Board games are a beloved pastime for many people, and it’s no surprise that many game enthusiasts are interested in creating their own games. However, one major obstacle that often arises when trying to create a board game is copyright.
Many popular board games are protected by copyright laws, which means that game creators cannot use the same game mechanics or designs without permission from the copyright holder.
But is it possible to create board games without copyright?
In this post, we’ll discuss so-called “copyright-free” board games and whether they’re possible.
What are “copyright-free” board games?
Copyright-free board games are games that are not protected by copyright laws, which means that anyone can create, modify, or distribute them without permission from the original creator or copyright holder.
It’s not really a “technical” term, but it’s one that makes sense when describing the general idea.
There are several ways that a game can become copyright-free, including:
The copyright has expired
Copyright protection typically lasts for a certain number of years after the creator’s death or after the game was first published. Once the copyright has expired, the game enters the public domain and can be freely used by anyone.
Luckily, I’ve created a public domain online calculator that you can use to figure out if something is in the public domain or not.
The creator has released the game under a permissive license
Some game creators choose to release their games under a permissive license, such as the Creative Commons Attribution license. This allows others to use and modify the game as long as they give proper credit to the original creator.
There are a ton of different kinds of permissive licenses, some which only require attribution, others which require redistribution for free. Check out this tool to see some of the most common types of licenses.
The game is a clone of a copyright-protected game
While this may seem counterintuitive, many games have been created that are very similar to popular copyrighted games but have enough differences to avoid infringing on the copyright.
These games can be legally produced and sold as long as they don’t use any copyrighted materials or game mechanics. It’s important to understand the distinction between idea and expression in copyright law, and what is and is not protected in a board game, before relying on this. Check out my post here for more information on the limits of board game copyright and a great court case discussing it.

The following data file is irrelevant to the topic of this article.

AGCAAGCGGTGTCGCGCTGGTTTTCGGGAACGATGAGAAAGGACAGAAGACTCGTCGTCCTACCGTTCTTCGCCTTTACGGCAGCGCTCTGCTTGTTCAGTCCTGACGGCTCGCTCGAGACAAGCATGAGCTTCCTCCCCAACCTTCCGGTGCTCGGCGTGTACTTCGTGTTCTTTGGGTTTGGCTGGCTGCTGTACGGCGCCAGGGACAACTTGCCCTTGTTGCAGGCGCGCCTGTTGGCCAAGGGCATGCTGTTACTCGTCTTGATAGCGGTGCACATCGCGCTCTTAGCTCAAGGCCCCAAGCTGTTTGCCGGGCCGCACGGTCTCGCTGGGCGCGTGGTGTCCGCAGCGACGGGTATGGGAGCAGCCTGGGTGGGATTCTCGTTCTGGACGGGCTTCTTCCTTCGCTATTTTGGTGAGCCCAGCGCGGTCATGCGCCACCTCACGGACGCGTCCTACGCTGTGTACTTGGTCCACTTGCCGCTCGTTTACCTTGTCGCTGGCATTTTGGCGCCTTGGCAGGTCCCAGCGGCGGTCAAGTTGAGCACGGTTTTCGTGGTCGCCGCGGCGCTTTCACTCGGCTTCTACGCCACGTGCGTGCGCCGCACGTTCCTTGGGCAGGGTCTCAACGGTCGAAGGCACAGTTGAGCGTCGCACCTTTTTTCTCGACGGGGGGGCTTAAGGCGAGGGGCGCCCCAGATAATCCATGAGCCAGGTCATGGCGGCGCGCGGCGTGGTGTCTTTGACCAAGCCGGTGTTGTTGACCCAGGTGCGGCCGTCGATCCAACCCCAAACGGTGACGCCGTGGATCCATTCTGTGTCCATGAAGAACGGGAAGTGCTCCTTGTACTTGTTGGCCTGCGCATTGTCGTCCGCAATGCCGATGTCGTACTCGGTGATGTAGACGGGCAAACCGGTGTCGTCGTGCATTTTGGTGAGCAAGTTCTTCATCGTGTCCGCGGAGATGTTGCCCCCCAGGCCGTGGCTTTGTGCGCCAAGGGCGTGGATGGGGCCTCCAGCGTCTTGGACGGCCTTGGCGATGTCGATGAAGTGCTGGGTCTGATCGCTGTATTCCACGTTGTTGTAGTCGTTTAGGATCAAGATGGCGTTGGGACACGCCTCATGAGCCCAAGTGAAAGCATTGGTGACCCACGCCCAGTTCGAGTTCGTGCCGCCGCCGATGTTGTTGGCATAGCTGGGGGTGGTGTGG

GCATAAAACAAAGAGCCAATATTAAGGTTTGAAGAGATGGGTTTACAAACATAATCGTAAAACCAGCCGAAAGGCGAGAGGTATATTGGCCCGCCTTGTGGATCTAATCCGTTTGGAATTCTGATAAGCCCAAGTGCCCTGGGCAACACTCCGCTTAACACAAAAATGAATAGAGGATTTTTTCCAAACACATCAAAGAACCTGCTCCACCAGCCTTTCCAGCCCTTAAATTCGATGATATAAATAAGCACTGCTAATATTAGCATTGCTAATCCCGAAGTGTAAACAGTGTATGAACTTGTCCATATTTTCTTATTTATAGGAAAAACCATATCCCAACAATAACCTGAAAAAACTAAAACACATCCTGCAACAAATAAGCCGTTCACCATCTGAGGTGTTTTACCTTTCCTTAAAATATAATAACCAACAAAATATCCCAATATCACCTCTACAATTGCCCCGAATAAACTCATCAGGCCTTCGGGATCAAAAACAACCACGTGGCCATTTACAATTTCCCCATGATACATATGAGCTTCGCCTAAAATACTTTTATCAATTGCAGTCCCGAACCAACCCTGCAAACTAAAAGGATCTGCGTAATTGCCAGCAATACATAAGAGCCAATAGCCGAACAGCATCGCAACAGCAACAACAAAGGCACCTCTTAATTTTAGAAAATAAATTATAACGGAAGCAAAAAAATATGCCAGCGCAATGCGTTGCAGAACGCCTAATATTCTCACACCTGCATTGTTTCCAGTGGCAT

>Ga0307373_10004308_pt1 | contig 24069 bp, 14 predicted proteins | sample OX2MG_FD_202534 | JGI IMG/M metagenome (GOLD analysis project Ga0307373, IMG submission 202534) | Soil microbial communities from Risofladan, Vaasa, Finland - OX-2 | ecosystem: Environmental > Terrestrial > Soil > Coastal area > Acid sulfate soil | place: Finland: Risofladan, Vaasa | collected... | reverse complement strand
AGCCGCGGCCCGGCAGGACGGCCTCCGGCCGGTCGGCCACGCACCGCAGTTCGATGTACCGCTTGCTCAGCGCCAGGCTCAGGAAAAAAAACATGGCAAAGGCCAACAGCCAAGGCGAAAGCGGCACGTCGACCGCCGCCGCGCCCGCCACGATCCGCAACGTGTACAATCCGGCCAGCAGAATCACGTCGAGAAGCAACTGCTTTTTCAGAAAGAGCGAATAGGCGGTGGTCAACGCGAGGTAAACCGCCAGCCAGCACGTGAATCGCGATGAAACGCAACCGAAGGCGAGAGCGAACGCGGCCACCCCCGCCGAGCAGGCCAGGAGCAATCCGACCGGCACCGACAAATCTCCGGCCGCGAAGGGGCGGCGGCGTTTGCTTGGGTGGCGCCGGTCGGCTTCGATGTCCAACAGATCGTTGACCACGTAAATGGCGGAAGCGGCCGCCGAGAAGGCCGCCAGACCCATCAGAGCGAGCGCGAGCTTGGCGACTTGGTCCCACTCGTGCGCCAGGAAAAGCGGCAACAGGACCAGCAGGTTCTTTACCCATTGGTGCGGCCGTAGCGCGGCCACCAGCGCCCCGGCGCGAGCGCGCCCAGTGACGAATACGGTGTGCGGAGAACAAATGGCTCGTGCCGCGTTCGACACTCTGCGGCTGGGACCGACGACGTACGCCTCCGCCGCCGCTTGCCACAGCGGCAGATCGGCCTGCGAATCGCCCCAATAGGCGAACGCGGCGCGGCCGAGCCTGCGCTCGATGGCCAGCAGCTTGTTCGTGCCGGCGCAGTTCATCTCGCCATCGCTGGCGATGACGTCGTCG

Examples of copyright-free board games
There are many examples of copyright-free board games that can be freely used and modified by game creators. Here are just a few:
Chess is a classic board game that has been played for centuries and is not protected by copyright. While there are many variations and versions of the game, the basic rules and mechanics remain the same.
It’s possible that the sculptural elements of a chess set, like the specific sculpture of the King, Queen, and Knight pieces, could be copyrightable though, if they are substantially original.
Go is a strategic board game that originated in China and is often considered more complex than chess. Like chess, though, it is old enough to also not be protected by copyright and has a large and dedicated following worldwide.
“Open Source” board games
Many board game enthusiasts have created their own games and released them under permissive licenses or as clones of popular games.
These games can be found on websites such as BoardGameGeek and can be freely downloaded and played – check out this Geeklist of public domain games here.
Frequently Asked Questions about board games and copyright:
What is the public domain, and how does it relate to board game copyright?
The public domain is a term used to describe creative works that are no longer protected by copyright law. This means that anyone can use, modify, or distribute these works without needing permission from the original creator or copyright holder.
For board games, this means that games that are in the public domain can be freely used and modified by game designers without worrying about infringing on copyright.
Can I create a board game based on a copyrighted game?
Creating a board game based on a copyrighted game is a legal gray area. While it’s possible to create a game that is similar to a copyrighted game, there is a risk of infringing on the copyright if the protected elements of the game are too similar.
This can be tricky to parse, and isn’t always an exact science. It’s always best to consult with a lawyer before creating a game based on a copyrighted game.
Can I create a board game based on a book or movie?
Creating a board game based on a book or movie is possible, but it’s important to ensure that the game does not infringe on any copyright or trademark protections.
This can be done by obtaining permission from the copyright or trademark holder or by creating a game that is different enough from the original work to avoid infringing on copyright.
Again, though, “different enough” is a gray area that can get you into a lot of trouble. Best to talk with a lawyer first!
How do copyright laws affect board game designers and publishers?
Copyright laws can have a significant impact on board game designers and publishers.
For designers, it can limit their ability to create games that are similar to popular copyrighted games.
For publishers, it can impact their ability to produce and distribute games without obtaining proper licenses or permissions. It’s important for game designers and publishers to understand copyright laws and to seek legal advice when necessary.